Supersonic ammunition is not the optimal selection for suppressed firearms, but you will not be disappointed if you choose to use supersonic ammo with a suppressor. In this case, the suppressor will cloak the blast, but you will still hear the sonic crack. While subsonic ammunition will help you achieve optimal performance for your suppressed firearm, that doesn't mean that you always have to use subsonic ammunition, unless, of course, the manufacturer calls for it. There are a few instances that you may want to use supersonic ammunition even with a suppressor.
Revisiting earlier statements about subsonic ammo and .223 and 5.56 calibers; subsonic ammunition simply does not have enough pressure to make the AR-15 run correctly. Unless they have enough blowback, AR-15s typically don't work like they should. Another reason you may select supersonic over subsonic is range. Most barrels are designed for the standard velocity of their caliber and are optimized by the twist rate to stabilize the bullet for longer ranges. Subsonic ammunition doesn't always have the velocity to travel long ranges because it is traveling far slower. Because of the heavier bullets and slower speed of subsonic ammo, it is often not stabilized enough to make an accurate shot at long distances.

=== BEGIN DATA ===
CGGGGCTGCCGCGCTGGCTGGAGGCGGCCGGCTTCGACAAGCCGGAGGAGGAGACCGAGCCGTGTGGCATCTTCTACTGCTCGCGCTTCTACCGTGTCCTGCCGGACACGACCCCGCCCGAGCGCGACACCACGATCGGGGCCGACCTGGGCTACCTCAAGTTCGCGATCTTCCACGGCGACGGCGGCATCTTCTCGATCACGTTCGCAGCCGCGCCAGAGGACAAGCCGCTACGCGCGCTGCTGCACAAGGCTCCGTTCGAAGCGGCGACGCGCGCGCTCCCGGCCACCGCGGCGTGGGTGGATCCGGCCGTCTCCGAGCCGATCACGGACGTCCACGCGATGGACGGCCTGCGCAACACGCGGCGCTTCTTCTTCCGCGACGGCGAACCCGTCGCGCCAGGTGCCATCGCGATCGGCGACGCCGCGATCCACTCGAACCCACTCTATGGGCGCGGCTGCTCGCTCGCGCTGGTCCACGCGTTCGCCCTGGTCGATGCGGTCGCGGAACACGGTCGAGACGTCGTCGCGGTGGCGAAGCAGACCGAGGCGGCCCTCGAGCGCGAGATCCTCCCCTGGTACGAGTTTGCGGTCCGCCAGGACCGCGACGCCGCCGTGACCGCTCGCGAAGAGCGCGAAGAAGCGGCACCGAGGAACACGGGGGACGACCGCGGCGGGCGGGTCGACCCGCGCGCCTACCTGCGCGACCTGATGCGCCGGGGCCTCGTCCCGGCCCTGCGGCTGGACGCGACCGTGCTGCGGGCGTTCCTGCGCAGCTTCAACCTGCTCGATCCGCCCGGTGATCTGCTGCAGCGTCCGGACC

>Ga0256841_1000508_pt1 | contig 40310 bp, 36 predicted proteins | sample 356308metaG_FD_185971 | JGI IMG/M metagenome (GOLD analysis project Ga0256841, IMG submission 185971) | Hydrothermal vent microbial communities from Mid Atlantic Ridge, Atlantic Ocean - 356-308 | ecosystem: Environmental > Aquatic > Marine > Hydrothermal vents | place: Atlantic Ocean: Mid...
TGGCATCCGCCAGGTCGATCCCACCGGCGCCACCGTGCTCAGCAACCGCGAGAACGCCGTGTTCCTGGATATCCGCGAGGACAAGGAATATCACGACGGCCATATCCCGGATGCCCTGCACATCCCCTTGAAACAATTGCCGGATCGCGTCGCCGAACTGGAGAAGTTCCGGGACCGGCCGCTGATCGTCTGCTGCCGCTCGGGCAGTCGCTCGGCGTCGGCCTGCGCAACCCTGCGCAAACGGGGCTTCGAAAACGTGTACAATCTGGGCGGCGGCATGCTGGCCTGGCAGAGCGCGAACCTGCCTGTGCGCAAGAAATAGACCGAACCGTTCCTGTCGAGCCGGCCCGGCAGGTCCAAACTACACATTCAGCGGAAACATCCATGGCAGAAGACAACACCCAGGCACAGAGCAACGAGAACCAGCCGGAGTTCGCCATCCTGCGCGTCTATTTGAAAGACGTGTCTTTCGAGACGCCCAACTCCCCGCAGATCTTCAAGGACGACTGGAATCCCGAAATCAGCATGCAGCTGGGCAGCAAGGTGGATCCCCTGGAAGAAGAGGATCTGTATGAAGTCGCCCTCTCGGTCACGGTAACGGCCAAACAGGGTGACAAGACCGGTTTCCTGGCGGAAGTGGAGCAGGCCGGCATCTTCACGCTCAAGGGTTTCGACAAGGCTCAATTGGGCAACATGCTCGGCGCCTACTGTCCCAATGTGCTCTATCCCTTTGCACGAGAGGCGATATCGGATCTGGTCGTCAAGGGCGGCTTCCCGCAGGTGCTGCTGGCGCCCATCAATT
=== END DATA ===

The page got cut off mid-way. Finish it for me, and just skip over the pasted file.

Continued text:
Sig Sauer .300 Blackout Match Grade 125gr Supersonic Ammunition
While we are looking at two different types of ammunition in this post, we are actually really talking about suppressors. You can use either type of ammunition with suppressors. If suppression is your only goal, the best performing ammunition with your suppressed firearm will be subsonic ammunition. If you are looking for better accuracy at greater distances, you can still use supersonic ammo with a suppressed firearm. Hunters and homeowners often prefer the velocity. While the supersonic ammunition with a suppressed firearm will not quell the sonic crack, it will control the blast from the firearm.
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This entry was posted in General on August 24, 2020 by Carrie Chapman.